Thereto, according to the invention is provided a calibration system for measuring the magnetizability of at least a part of a rail, for instance a rail for guiding means of transport, the system being arranged for, in use, having a longitudinal direction thereof aligned with a longitudinal direction of at least the part of the rail. The system is provided with a magnetic field generator for generating at least one predetermined changing magnetic field in a direction transverse to a longitudinal direction of the calibration system. That is, in use the generated magnetic field will be transverse to the longitudinal direction of at least the part of the rail. The magnetic field generator comprises a substantially saddle-shaped transmitter coil arranged to, in use, be placed partly around the rail and to extend, in use, substantially in the longitudinal direction of the rail on either side of the rail. The system is further provided with a magnetic induction detector arranged for measuring a magnetic induction oriented in the direction transverse to the longitudinal direction of the calibration system. That is, in use the magnetic induction detector will detect a magnetic induction in the direction transverse to the longitudinal direction of at least the part of the rail. In use, the detected magnetic induction will be a response of the respective part of the rail to its being located in the generated magnetic field. A length of the transmitter coil in the longitudinal direction of the calibration system is at least four times larger than a dimension of the substantially saddle-shaped coil measured in a direction substantially orthogonal to the longitudinal direction of the calibration system.

The substantially saddle-shaped transmitter coil provides the advantage that the coil can be placed over the rail without needing to loop around the rail. The substantially saddle-shaped transmitter coil comprises a first incomplete electrically conductive turn, arranged to be placed partly around the rail, and a second incomplete electrically conductive turn, arranged to be placed partly around the rail. The first and/or second incomplete turns may be substantially U-shaped so as to be placed partly around the rail. The first and/or second incomplete turn may extend in a plane that includes at least one direction orthogonal to the longitudinal direction. Preferably, each of the first and second incomplete turns each in its own plane that is substantially orthogonal to the longitudinal direction. The first and the second incomplete turn are mutually electrically conductively connected by a first and/or second longitudinal part extending, in use, substantially in the longitudinal direction of the calibration system, on either side of the rail.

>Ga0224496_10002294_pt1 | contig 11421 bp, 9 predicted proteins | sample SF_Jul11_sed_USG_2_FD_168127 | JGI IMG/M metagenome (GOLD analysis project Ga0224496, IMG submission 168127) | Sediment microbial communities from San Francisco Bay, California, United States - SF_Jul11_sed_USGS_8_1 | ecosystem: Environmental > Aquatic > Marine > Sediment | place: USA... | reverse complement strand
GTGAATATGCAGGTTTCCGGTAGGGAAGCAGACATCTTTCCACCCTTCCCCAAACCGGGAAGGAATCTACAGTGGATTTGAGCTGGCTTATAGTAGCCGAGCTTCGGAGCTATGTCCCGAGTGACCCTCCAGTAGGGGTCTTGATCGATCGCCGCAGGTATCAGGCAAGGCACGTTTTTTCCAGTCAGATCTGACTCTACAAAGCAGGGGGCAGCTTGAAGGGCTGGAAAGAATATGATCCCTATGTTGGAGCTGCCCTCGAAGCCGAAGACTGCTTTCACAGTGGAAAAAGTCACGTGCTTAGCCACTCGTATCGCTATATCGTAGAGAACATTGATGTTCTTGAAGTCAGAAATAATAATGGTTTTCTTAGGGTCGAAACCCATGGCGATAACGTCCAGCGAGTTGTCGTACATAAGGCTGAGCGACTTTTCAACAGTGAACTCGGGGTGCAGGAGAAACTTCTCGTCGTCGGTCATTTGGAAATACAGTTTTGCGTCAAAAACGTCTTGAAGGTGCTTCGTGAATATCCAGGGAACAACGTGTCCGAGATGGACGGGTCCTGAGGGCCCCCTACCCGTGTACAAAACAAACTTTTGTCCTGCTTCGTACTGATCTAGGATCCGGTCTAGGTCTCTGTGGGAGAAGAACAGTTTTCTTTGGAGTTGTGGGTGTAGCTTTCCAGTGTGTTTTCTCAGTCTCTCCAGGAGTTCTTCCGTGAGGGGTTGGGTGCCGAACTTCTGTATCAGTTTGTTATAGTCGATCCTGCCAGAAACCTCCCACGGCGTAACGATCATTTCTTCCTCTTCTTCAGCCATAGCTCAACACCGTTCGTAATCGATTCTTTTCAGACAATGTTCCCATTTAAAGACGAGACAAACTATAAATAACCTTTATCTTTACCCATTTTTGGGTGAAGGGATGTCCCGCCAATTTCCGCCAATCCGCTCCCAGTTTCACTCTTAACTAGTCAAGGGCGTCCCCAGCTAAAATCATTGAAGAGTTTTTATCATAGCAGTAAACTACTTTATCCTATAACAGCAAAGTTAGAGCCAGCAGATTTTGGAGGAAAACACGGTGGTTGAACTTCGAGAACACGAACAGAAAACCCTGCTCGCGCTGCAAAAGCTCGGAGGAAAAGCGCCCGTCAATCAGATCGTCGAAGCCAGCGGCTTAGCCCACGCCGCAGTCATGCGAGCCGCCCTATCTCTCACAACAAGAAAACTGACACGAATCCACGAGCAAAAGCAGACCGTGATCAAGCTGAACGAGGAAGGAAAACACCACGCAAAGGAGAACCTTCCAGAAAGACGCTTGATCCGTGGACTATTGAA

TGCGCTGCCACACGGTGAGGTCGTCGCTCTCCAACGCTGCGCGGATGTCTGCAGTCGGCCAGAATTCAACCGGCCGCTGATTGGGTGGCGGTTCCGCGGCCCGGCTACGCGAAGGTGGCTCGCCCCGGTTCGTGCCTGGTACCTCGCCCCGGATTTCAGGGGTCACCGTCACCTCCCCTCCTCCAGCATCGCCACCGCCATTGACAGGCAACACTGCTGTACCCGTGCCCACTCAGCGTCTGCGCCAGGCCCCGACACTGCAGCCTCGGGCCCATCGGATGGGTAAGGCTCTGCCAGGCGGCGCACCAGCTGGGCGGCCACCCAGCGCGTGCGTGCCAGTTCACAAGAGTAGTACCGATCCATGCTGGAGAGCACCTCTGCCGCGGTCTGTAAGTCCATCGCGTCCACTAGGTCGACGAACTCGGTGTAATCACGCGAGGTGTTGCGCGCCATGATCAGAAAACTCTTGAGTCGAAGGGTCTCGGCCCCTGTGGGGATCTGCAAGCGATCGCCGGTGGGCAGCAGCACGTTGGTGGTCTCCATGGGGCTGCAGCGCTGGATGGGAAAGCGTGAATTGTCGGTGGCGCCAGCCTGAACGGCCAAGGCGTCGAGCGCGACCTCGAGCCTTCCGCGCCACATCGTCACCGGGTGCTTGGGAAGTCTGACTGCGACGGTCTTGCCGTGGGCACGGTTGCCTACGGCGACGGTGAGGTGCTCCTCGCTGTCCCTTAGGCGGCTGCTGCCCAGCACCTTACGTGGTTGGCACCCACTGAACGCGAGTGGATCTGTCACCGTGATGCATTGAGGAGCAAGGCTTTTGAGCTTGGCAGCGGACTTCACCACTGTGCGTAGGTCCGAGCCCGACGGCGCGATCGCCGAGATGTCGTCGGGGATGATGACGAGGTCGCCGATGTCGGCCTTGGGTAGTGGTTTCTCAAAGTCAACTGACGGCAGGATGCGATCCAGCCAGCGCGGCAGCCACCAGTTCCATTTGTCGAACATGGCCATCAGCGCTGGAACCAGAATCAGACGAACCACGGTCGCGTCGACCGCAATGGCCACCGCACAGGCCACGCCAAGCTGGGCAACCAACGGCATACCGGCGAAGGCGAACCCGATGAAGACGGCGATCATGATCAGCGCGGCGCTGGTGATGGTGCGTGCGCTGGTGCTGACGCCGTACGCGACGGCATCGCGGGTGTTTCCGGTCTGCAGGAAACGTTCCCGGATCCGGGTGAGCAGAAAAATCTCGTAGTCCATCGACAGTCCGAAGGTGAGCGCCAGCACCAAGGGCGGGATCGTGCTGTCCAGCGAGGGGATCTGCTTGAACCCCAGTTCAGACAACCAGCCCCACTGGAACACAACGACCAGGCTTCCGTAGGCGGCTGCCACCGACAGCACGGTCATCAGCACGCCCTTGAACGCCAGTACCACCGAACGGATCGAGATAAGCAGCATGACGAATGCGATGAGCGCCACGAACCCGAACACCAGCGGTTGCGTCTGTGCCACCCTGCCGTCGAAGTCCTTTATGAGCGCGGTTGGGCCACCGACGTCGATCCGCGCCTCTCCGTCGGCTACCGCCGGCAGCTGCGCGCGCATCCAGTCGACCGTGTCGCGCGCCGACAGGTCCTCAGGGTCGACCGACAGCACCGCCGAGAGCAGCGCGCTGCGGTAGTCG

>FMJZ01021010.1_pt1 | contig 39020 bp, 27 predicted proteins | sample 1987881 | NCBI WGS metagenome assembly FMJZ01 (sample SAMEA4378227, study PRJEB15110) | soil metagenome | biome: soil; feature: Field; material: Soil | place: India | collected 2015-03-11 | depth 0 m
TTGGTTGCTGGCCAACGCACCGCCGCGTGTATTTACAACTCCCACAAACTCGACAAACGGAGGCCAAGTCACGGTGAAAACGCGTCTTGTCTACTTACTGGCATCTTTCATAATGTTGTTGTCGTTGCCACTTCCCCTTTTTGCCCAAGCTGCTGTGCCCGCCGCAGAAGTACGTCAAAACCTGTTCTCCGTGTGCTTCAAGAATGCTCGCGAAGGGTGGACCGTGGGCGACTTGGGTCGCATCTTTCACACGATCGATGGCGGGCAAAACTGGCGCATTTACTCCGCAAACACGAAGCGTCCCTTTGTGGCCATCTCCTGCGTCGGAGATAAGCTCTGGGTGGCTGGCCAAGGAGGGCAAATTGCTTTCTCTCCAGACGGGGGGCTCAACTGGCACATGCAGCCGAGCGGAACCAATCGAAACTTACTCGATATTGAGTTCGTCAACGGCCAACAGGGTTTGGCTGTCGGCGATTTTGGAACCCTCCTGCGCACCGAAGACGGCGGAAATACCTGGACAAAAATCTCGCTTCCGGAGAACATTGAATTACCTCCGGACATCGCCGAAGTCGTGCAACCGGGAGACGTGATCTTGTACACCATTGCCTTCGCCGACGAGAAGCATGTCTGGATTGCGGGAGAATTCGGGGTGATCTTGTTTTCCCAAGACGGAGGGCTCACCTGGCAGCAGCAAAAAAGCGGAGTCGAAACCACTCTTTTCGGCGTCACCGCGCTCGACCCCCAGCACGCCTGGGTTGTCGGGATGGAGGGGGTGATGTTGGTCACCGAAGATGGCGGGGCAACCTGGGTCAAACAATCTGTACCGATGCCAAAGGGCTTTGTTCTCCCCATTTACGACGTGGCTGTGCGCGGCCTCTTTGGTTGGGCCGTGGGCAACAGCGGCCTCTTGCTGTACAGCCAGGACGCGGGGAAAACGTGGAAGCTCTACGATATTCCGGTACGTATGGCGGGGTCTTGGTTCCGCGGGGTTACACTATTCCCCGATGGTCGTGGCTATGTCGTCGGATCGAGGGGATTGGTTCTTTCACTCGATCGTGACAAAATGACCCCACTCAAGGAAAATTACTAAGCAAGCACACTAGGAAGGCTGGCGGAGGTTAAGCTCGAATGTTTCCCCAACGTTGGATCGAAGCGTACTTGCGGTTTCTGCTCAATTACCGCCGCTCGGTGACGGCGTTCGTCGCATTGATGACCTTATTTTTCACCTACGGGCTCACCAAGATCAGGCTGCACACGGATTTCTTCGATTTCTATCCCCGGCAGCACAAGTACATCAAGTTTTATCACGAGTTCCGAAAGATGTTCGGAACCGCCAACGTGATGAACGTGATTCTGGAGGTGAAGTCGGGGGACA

The first and/or second longitudinal parts of the transmitting coil generate magnetic field components in a direction orthogonal to the longitudinal direction of the rail. These magnetic field components are usable for determining the transverse magnetizability of the rail in the direction transverse to the longitudinal direction of the rail. This transverse magnetizability is representative of the rail without mechanical stress. The first and second incomplete electrically conductive turns generate magnetic field components in the longitudinal direction of the rail. These magnetic field components are usable for determining the longitudinal magnetizability of the rail in the longitudinal direction of the rail. This longitudinal magnetizability is representative of mechanical stress in at least the part of the rail. However, the inventors have found that the longitudinal magnetic field components generated by the first and second incomplete electrically conductive turns may disturb the measurement of the transverse magnetizability. This potentially could cause a calibration of the stressless situation of the rail to yield erroneous results. Alternatively, or additionally, this could potentially render setting up the calibration device for proper calibration cumbersome in view of potentially disturbing elements such as fixing means that fix the rail to the sleepers.